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Abstract

Motor Imagery Effect on Gait in Parkinson's Disease: A Systematic Review

Motor imagery (MI) represents the cognitive aspect of a motor act and may be defined as the ability to construct a mental action without actually executing it. It may be built mentally through two strategies (visual and kinesthetic). Parkinson's disease (PD) has an unknown etiology and is probably related to multiple causes. PD has been described as a neurodegenerative disease in which neuronal rarefaction and inclusion of Lewy bodies may occur in the small part of the nigra substance and consequent deficit in dopaminergic transmission. Despite all efforts to understand PD and the identification of several non-motor signs and symptoms, such as cognitive changes, the disease diagnosis still depends on motor manifestations such as bradykinesia, stiffness, and tremor at rest. In this context, with the PD evolution, gait disturbances are verified. MI has been used as a gait management strategy in PD since the technique seems to modulate its characteristics immediately. Objective: Investigate, through a review, the MI effects on gait in PD. Methods: To analyze indexed articles in the databases: PubMed/Medline; PEDro and Google Scholar. The studies found were classified according to the PEDro level of evidence and Oxford Center for Evidence-Based Medicine. Results: In total, nine relevant studies on this topic were found. Three of the studies suggest that kinesthetic MI is useful in the PD treatment with and without freezing of gait (FOG) when compared to visual MI. One study evidenced discrepancies between motion and MI, indicating that this may contribute to FOG. Another suggests that Levodopa increases activity in the motor regions (midbrain and supplemental motor area), putamen, thalamus and cerebellum, as well as reduces the activity of the premotor, parietal and brainstem regions of patients with advanced PD. A sixth study showed a decrease in the globus pallidus activity and increased activity in the supplemental motor area during the MI of gait in PD. The seventh study showed no benefit in gait improvement when MI associated with physiotherapy or relaxation. Two studies pointed to the efficacy of the questionnaires applied in PD: 1) It addresses the FOG as a gold standard to diagnose PD (NFOG-Q). 2) Analysed the vividness of the imagined movement by comparing two questionnaires (KVIQ and GIQ). Final considerations: It seems that kinaesthetic MI has a relevant effect in the PD treatment when compared to visual MI, especially in gait characteristics. However, the results still have to be interpreted with caution.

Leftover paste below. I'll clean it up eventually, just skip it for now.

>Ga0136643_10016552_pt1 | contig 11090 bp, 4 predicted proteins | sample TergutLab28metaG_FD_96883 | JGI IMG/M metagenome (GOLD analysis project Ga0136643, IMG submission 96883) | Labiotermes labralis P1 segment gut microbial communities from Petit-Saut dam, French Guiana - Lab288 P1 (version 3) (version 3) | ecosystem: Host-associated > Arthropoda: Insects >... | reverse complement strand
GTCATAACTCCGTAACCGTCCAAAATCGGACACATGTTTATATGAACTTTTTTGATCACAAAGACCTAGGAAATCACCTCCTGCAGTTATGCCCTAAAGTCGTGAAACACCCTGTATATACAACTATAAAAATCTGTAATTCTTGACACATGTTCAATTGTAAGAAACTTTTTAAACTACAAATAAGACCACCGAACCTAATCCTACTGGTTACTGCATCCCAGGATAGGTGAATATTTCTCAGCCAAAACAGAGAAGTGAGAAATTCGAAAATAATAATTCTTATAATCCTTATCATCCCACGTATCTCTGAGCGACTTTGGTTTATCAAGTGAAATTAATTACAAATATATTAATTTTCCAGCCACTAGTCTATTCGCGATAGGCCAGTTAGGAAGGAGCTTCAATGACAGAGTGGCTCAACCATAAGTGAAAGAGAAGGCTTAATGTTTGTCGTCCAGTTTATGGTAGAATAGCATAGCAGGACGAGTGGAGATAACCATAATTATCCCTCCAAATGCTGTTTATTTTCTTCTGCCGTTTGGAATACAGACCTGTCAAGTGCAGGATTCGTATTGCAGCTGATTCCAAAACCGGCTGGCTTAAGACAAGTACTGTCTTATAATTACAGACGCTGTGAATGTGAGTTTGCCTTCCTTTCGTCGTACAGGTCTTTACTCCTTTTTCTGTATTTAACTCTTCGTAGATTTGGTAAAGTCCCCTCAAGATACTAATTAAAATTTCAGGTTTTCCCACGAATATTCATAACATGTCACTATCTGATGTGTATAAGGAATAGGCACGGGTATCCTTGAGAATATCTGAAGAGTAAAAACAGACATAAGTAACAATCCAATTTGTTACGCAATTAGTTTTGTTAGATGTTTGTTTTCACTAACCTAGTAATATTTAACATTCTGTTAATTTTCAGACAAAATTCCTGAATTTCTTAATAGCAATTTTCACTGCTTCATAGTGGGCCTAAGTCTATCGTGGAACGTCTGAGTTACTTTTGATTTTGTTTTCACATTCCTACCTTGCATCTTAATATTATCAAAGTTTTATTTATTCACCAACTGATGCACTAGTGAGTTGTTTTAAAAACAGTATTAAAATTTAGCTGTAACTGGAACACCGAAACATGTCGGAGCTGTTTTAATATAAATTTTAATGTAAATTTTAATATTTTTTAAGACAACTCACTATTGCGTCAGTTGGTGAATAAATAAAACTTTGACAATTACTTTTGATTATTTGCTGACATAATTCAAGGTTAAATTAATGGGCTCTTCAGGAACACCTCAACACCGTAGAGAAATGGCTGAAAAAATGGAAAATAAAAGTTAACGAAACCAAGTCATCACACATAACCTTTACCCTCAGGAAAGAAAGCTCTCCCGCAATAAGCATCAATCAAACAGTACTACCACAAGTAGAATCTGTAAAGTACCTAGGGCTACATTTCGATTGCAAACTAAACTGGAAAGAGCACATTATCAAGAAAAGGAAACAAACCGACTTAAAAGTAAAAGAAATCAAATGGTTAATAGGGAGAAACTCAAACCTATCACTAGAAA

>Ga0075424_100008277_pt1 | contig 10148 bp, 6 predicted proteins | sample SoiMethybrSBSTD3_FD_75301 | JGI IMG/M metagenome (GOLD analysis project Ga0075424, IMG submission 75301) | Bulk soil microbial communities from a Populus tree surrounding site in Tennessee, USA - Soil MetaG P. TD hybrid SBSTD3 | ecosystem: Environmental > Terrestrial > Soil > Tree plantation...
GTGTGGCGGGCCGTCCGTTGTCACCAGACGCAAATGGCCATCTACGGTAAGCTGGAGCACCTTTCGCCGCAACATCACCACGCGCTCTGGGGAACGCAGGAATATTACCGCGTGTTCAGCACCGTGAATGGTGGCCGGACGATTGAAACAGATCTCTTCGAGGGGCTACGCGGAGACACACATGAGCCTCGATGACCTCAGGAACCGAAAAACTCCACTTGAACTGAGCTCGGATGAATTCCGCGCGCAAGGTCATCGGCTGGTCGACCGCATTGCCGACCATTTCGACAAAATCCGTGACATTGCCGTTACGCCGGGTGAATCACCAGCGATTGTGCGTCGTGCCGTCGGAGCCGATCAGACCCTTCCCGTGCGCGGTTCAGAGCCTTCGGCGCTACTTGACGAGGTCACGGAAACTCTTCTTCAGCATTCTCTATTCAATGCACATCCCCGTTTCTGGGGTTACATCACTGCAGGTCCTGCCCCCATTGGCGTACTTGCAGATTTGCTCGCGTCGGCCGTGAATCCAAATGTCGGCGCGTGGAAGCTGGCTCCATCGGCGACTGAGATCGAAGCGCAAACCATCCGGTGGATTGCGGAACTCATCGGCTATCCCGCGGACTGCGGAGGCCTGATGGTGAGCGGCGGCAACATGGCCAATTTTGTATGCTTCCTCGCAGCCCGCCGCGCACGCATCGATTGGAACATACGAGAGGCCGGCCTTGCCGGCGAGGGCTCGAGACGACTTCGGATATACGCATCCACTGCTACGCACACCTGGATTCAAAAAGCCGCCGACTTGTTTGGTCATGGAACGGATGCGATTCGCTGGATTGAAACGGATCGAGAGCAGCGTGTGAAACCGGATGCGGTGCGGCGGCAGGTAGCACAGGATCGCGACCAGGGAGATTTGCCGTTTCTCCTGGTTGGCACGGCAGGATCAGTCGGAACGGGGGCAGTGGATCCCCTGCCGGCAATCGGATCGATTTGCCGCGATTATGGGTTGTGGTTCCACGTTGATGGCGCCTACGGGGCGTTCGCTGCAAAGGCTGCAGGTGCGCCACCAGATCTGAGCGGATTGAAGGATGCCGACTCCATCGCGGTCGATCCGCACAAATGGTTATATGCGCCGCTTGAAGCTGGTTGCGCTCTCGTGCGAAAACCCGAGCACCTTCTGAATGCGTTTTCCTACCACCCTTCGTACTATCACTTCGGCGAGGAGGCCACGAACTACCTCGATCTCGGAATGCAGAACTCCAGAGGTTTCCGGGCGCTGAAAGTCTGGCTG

Author(s): Souza NSD, Leite MAA, Martins ACG, Carvalho IDS, Velasques B Ribeiro P, Fiorelli R, Orsini M, Ayres C and Teixeira S

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